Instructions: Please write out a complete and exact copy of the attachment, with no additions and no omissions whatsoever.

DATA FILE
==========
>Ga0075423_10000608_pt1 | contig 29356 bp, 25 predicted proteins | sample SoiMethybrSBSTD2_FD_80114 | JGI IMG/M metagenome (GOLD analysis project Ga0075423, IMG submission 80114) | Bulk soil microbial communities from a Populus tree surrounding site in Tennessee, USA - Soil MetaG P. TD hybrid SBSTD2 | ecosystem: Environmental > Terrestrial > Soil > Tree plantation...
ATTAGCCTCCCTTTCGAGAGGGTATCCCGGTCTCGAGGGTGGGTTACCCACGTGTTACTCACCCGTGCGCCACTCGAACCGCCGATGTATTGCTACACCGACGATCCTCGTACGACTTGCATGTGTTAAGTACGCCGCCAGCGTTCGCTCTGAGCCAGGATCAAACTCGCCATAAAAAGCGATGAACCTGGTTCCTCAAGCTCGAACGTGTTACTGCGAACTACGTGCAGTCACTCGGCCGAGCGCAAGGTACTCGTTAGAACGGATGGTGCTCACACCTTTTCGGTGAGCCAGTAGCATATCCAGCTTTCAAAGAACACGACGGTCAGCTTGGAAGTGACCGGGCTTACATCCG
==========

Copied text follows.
>Ga0075423_10000608_pt1 | contig 29356 bp, 25 predicted proteins | sample SoiMethybrSBSTD2_FD_80114 | JGI IMG/M metagenome (GOLD analysis project Ga0075423, IMG submission 80114) | Bulk soil microbial communities from a Populus tree surrounding site in Tennessee, USA - Soil MetaG P. TD hybrid SBSTD2 | ecosystem: Environmental > Terrestrial > Soil > Tree plantation...
ATTAGCCTCCCTTTCGAGAGGGTATCCCGGTCTCGAGGGTGGGTTACCCACGTGTTACTCACCCGTGCGCCACTCGAACCGCCGATGTATTGCTACACCGACGATCCTCGTACGACTTGCATGTGTTAAGTACGCCGCCAGCGTTCGCTCTGAGCCAGGATCAAACTCGCCATAAAAAGCGATGAACCTGGTTCCTCAAGCTCGAACGTGTTACTGCGAACTACGTGCAGTCACTCGGCCGAGCGCAAGGTACTCGTTAGAACGGATGGTGCTCACACCTTTTCGGTGAGCCAGTAGCATATCCAGCTTTCAAAGAACACGACGGTCAGCTTGGAAGTGACCGGGCTTACATCCG